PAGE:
We used all available data to examine potential nonresponse bias. We performed missing data imputation by using multivariable regression and receiver operating characteristic curves to determine the optimal probability cut point (see Supplemental Information for more detail). The imputed analyses results were similar to the nonimputed, so we are reporting results from nonimputed models.
In New England, 2106 (86.5%) of 2435 eligible patients completed baseline assessments, with TAU participation rate slightly lower than cSBA (z-score = −4.01, P < .01) (Fig 2). TAU participants were older; more likely to be female; of “other” race; to have a parent who did not graduate college; and to report having a parent, sibling, or peer who uses substances (Table 1). They were less likely to be presenting for a well visit, and to have seen a nurse practitioner or a female provider. We controlled for these differences in all subsequent analyses. In Prague, 100% of eligible patients (589) participated, with no significant baseline between-group differences. There were no between-group differences in either country in the frequency of past-year exposure to substance-related messages outside the study. Follow-up rates were >70% in New England and >80% in Prague.
Provider brief advice rates doubled in New England, and quadrupled in Prague (Table 2). More providers in both countries advised patients without substance use not to start, than advised patients with substance use to stop. Compared with TAU, more cSBA adolescents rated the provider advice as “Excellent” or “Very Good,” and being “very likely” to follow the provider’s advice and “very satisfied” with the visit.
New England cSBA adolescents reported lower rates of any substance use compared with TAU at both follow-ups (3-months: aRRR=0.62 [95% confidence interval (CI) = 0.44–0.87], adjusted absolute risk difference [ARD] = 9.3%, number needed to treat [NNT] = 11; 12-month aRRR = 0.80 (0.64–0.99), ARD = 7.9%, NNT = 13), largely owing to lower drinking rates at both follow-ups. Among drinkers, there was significantly more cessation of drinking at 3 months, but the effect dissipated by 12 months (Table 3). In contrast, the effect on initiation was not significant at 3 months, perhaps because of small numbers, but robust and significant at 12 months: 44% fewer cSBA adolescents than TAU started drinking during the 12-month study period (ARD = 6%, NNT = 17). We found promising effect sizes in the hypothesized direction for any use and initiation of cannabis at 3 months, but they did not reach statistical significance and dissipated by 12 months.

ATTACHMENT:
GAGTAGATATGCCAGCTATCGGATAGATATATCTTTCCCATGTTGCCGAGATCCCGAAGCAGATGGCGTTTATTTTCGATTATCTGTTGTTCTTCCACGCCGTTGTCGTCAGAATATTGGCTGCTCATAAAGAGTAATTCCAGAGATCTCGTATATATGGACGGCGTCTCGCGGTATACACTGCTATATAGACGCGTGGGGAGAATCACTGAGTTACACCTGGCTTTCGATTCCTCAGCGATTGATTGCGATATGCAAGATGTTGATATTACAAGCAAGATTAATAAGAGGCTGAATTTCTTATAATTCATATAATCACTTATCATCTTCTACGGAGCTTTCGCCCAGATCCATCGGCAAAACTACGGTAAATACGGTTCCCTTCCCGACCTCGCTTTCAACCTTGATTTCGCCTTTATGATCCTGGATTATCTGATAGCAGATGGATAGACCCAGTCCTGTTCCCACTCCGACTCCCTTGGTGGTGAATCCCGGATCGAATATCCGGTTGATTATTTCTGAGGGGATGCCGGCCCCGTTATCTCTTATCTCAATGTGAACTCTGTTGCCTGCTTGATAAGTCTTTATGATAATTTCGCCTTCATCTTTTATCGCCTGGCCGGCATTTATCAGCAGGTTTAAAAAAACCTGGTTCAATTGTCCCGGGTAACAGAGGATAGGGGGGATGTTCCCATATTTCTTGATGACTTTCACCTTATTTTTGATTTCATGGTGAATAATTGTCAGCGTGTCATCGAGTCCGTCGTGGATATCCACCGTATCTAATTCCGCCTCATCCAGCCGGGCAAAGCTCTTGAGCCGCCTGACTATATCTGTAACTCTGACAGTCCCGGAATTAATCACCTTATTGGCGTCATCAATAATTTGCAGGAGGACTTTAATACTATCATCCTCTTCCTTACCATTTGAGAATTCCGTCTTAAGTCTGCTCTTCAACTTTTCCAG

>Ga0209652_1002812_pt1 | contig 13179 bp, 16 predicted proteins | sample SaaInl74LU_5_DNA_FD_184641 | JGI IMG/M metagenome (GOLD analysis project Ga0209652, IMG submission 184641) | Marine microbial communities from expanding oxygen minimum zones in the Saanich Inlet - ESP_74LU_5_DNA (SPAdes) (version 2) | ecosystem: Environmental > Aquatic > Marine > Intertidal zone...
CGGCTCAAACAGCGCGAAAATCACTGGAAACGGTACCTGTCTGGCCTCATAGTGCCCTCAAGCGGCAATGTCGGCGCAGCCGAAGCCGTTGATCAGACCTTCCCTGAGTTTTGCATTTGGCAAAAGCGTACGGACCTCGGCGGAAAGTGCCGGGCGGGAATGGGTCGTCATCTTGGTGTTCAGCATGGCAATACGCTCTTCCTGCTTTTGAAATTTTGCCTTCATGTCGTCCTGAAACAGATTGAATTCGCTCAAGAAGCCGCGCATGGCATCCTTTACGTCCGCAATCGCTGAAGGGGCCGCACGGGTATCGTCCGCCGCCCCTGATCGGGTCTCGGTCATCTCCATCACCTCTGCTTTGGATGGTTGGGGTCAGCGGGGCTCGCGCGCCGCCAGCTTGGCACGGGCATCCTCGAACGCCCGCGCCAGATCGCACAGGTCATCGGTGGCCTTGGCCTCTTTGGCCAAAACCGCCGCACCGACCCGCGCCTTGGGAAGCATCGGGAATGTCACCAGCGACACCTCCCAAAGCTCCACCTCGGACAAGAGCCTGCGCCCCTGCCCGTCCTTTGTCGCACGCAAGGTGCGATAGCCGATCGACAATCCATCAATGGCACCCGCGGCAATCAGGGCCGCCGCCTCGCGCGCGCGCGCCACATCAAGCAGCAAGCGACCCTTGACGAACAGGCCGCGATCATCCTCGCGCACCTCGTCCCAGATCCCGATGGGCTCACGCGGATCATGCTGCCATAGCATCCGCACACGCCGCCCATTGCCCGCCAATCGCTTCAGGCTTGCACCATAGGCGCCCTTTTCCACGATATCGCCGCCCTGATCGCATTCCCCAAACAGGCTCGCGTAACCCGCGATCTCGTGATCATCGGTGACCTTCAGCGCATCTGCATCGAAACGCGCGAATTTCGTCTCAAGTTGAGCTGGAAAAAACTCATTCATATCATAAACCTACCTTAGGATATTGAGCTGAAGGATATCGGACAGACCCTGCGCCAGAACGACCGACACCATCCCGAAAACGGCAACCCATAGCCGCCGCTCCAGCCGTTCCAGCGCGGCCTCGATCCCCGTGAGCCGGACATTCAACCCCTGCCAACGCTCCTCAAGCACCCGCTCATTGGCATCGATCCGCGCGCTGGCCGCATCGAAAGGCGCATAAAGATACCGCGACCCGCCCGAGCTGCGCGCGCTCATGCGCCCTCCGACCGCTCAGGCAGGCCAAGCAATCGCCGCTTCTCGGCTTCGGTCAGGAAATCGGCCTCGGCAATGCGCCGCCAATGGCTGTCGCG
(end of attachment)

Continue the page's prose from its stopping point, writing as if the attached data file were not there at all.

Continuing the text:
There was no significant cSBA effect on any substance use or on alcohol use in Prague; however, there were significantly reduced cannabis use rates compared with TAU at both follow-ups (3-month ARD = 6%, NNT = 16; 12-month ARD = 15%, NNT = 7). At the 12-month follow-up, we found significant effects for cSBA on both initiation and cessation of cannabis. Compared with New England, Prague participants reported significantly higher drinking rates over lifetime (aRRR = 2.72, 95% CI 2.44–3.04), past-12-months (aRRR = 3.36, 95% CI 2.95–3.82), and past-90-days (aRRR = 4.84, 4.00-5.87). Cannabis use rates were similar between countries.
This study provides preliminary evidence of the efficacy of a structured cSBA system in both increasing primary care provider counseling regarding substance use, and reducing adolescent substance use. The cSBA system doubled the number of adolescents receiving brief counseling and increased patient satisfaction with the provider and the visit; however, providers still reached only ~70% in the cSBA group. We are unable to say why this number was not higher, nor why more providers gave advice not to start than to stop. The latter may be because of some providers’ desire to avoid confrontation with patients who are using substances.
We also found that, with only 2 to 3 minutes of provider time, the cSBA system reduced, relative to usual care, adolescent alcohol use in New England and cannabis use in Prague, with effects persisting through the 12-month study period. The natural trend for substance use prevalence, as shown in national surveys and seen in the current study, is to increase as adolescents age41; however, the cSBA group had significantly lower rates of use compared with TAU at each follow-up, resulting in a slower increase over time.
The effects on cannabis use in New England were smaller in apparent size, and all in the hypothesized direction, but they did not reach statistical significance. Cannabis use was far less prevalent than drinking in our sample, resulting in small numbers and lower power. Our sample size may have been inadequate to detect an intervention effect above that of assessment reactivity, which can have a substantial impact on substance use.40–42